Friday, June 29, 2012

Palmerton, PA to Vernon, NY

Mile 1351

Sunday, after attending the branch meetings in Palmerton, we got back on the trail.  Leaving town after some time off is usually hard, but we were ready to get back to hiking after our zero day.  We got to the turnoff for our shelter around 6pm and talked about what we wanted to make for dinner.  We saw a family already at the shelter, and were surprised to see that there was some awesome trail magic waiting for us! Two adult brothers and two daughters have a tradition of packing up a full barbeque dinner up to this particular shelter every year.  One of the brothers is a former (two time!) thru hiker and they were awesome to hang out with.  They brought burgers, hot dogs, corn, potatoes, watermelon, cherries, oranges, s'mores, etc.  Beau ate 3 hamburgers, 3 hot dogs, 3 ears of corn, and a baked potato.

Best trail magic ever!

The next day was (thankfully) our last day in Pennsylvania.  By this time, we were definitely ready to be out of the boring scenery and rocks.  Really, the first half of Pennsylvania was lovely. But we needed out.  We stayed at the church hostel in Delaware Water Gap and enjoyed pie at the local bakery- a must if you are hiking through DWG.

The next day we hiked .3 miles and were into New Jersey.  We finally had some nice views and really liked Sunfish pond.

Also, did anyone else know that New Jersey has a mini Washington monument?

The trail goes through some marshy areas in NJ and we walked on this boardwalk for a while.

Sorry for the brief post.  We're definitely still having fun and loving the trail, but I feel like things are pretty routine over here! I'm having a hard time thinking of anything out of the ordinary to report.

I'll leave you with a photo of me and a cow we met in Palmerton.


Saturday, June 23, 2012

Duncannon, PA to Palmerton, PA

Mile 1250
We are almost out of Pennsylvania! These northern states are going to go by fast.  The trail in PA is known for rocks, rocks, and more rocks. I will admit, the trail is definitely more rocky than normal. But there is SO MUCH hype for how awful the rocks are in PA that we were pleasantly surprised it's not that bad.  There are large patches of boulders, but mostly it's normal trail. Normal, flat, boring trail.  The parts that are rocky slow you down a lot so we are having a harder time getting in bigger mileage days.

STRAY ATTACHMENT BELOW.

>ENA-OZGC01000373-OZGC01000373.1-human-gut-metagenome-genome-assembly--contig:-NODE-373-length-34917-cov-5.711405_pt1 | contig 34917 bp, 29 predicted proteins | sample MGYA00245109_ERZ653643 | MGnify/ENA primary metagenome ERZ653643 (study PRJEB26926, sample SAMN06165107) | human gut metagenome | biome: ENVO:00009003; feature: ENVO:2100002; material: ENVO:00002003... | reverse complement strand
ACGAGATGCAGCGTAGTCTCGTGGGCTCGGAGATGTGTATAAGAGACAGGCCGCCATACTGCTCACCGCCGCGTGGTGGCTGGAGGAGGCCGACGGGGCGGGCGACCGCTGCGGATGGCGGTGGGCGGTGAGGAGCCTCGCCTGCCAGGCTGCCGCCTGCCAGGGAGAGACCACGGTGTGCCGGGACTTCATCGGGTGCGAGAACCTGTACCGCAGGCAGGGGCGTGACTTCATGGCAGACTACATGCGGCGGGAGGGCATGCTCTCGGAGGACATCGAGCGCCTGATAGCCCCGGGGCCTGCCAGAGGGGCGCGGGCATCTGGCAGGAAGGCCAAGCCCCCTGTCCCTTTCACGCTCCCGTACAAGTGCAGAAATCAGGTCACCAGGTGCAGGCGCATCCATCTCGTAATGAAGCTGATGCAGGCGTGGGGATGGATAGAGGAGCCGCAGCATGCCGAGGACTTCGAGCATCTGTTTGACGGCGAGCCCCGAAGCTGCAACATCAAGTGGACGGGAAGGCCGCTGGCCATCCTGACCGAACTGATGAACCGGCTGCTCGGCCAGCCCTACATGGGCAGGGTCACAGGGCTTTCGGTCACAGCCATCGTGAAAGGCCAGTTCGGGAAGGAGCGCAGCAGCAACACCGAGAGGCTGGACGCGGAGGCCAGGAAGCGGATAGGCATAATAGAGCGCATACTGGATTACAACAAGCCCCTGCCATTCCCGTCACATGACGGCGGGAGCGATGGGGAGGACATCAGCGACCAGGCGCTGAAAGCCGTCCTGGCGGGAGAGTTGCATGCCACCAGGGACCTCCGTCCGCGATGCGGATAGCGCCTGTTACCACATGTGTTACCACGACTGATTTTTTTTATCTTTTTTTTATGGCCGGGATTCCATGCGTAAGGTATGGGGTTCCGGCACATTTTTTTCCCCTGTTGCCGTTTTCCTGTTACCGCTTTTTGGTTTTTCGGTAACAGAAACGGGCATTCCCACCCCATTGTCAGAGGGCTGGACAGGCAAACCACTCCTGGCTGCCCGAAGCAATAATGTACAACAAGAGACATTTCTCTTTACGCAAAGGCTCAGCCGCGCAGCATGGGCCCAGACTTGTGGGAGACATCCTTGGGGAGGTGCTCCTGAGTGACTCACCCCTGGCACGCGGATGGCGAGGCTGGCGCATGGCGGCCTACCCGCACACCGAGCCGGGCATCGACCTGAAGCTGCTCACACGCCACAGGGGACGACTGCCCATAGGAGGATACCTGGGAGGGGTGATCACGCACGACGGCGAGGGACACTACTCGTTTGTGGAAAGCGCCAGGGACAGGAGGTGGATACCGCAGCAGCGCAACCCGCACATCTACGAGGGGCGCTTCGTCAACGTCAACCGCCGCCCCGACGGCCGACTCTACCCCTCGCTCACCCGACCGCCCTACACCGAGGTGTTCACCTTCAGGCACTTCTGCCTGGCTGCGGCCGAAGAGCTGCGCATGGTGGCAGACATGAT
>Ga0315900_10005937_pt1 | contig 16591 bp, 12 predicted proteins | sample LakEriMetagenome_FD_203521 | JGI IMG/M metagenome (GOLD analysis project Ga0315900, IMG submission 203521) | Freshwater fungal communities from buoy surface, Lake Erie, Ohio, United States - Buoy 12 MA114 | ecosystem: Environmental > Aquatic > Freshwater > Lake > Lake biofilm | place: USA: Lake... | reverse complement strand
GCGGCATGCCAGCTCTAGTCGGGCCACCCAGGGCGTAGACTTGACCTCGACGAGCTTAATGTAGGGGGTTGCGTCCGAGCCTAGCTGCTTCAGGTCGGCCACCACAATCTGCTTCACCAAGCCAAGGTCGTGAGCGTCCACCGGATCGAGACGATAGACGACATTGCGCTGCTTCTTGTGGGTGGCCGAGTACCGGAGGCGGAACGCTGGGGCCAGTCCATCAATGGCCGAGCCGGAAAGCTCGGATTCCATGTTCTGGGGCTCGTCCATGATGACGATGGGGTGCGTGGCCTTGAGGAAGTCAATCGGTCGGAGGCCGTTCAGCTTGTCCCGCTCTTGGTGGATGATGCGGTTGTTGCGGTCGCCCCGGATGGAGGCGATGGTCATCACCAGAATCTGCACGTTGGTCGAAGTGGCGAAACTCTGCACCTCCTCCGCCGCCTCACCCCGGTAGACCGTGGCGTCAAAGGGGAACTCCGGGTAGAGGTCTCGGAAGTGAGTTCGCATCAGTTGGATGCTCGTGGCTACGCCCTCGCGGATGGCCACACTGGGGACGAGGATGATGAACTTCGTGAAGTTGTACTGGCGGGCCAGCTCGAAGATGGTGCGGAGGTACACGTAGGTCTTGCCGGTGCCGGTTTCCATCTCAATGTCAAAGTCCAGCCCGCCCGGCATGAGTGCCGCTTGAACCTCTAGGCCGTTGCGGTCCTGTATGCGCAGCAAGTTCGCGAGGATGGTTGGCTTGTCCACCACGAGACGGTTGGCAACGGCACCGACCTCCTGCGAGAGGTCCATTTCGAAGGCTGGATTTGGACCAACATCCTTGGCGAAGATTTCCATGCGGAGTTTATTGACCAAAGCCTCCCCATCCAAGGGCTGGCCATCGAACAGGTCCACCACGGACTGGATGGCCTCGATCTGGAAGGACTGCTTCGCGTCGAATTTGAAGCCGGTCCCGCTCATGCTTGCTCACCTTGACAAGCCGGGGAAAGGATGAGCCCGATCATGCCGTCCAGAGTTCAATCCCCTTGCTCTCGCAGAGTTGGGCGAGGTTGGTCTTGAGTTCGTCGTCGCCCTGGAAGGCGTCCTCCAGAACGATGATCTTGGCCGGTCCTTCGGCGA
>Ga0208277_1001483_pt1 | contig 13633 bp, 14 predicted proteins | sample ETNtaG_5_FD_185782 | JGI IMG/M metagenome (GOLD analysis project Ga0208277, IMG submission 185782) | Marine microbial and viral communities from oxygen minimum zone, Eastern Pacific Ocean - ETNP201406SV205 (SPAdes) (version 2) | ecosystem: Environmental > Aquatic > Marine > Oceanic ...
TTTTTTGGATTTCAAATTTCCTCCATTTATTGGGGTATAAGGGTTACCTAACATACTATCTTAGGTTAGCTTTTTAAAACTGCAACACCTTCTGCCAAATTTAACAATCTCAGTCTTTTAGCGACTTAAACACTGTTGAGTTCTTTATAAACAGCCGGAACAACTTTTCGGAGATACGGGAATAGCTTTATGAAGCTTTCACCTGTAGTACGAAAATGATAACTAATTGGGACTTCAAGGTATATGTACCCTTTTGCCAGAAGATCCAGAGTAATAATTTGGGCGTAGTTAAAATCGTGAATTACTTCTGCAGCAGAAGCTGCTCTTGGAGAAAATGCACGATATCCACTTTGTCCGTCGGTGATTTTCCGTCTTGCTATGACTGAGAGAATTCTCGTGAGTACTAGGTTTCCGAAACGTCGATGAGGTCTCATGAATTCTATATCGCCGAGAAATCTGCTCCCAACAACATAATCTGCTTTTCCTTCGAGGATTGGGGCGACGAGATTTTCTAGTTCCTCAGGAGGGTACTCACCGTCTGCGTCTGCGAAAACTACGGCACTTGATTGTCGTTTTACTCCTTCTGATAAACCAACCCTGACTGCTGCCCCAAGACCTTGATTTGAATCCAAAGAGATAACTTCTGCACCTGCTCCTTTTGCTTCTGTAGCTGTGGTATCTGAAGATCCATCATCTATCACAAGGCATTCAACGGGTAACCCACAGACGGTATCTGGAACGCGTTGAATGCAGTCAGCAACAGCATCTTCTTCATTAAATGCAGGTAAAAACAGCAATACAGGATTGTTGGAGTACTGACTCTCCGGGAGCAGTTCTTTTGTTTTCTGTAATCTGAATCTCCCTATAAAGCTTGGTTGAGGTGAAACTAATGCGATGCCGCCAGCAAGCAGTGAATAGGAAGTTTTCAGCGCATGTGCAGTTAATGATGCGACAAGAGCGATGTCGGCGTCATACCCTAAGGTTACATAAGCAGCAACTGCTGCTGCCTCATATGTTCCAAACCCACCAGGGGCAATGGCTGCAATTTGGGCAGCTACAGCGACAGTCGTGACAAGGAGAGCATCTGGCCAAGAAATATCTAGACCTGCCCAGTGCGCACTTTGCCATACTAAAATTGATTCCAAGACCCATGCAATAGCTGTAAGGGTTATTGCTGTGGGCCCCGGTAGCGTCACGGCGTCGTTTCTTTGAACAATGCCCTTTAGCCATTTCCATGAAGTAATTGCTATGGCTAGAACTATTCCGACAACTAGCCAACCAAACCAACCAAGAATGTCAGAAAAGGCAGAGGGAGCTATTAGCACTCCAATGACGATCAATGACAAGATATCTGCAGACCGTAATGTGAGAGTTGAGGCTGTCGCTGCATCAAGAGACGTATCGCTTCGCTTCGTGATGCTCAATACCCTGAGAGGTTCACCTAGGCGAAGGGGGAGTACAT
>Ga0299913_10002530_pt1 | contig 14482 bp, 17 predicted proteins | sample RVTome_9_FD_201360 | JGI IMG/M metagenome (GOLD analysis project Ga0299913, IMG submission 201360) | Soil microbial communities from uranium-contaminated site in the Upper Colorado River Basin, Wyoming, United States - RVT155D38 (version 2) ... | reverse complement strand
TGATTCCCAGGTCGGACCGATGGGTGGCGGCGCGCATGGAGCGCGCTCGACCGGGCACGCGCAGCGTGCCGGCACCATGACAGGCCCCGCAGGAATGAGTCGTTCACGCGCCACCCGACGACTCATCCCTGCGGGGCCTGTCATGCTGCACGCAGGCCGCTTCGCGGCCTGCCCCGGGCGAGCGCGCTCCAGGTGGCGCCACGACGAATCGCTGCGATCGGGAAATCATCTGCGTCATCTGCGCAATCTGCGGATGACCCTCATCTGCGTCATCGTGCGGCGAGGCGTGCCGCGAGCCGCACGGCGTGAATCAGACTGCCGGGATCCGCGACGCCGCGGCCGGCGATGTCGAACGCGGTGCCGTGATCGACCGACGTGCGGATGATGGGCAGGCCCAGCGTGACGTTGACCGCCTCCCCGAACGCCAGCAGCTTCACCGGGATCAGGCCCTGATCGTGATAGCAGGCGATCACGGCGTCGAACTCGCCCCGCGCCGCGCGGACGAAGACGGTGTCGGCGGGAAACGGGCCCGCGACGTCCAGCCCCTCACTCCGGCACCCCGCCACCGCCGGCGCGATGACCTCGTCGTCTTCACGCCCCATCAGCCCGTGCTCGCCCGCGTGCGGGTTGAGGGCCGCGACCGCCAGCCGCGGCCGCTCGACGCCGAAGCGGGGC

Knife's Edge, but I keep forgetting the name so I've been calling it Shark's Fin.
I have been having this mental back and forth all week.  I think to myself "Wow- you've gone 1200 miles! That's a lot! You're almost done!" and then I think "No, no you're not. You still have 900 to go. You are not almost done and you still have 9 weeks." Sometimes I catch myself thinking too much about what we're going to do when we finish or what it will be like to get to Katahdin and I have to remind myself to focus on short term goals.  #1 short term goal is always getting to our destination for the day. #2 short term goal is usually the next town or maybe a big landmark like a state line.  #3 short term goal is the next fun thing we have, like my parents coming.  This breaks the trail up into much more (mentally) manageable sections.

We (but mostly me) were getting tired and grumpy in the past few days so we decided to take a zero day (gasp!) in Palmerton, PA. It is also getting super hot and we are getting sluggish and need a break. I cannot believe how bad we smell!  Our clothes bags are awful. Laundry and a shower was pretty necessary at this point.  Also, we (with the help of my dad) made some phone calls to see if we could get a ride to church on Sunday.  If we are going to be in town on a weekend, we like to call the Bishop of the local congregation to see if there are any ward members who would be able to take us in Saturday night and give us a ride to church the next morning.  I arranged with someone to be picked up today, so we are looking forward to being able to go to church tomorrow.

Palmerton is lovely.  Friday night we stayed in a hostel that's in the basement of an old jailhouse.  It's exactly what you would expect- old, kind of dingy, kind of dirty, but free and awesome. It's right across the street from a good diner, the laundromat, and the library, so perfect for hikers. We walked in and who was there but Lady Forward! She and I hiked together before Beau came on and got along splendidly.  The first couple weeks of Beau's hike, we were doing less miles to get him in shape and so I got behind a lot of the people I had been with.  I hadn't seen her since Beau's first day on the trail! Beau can tell you about all the "squealing" and hugging that went on when we saw each other.  Unfortunately she had been there most of the day and was heading out first thing in the morning, so we will be behind her once again.  Hopefully we will catch up soon and be able to hike together again.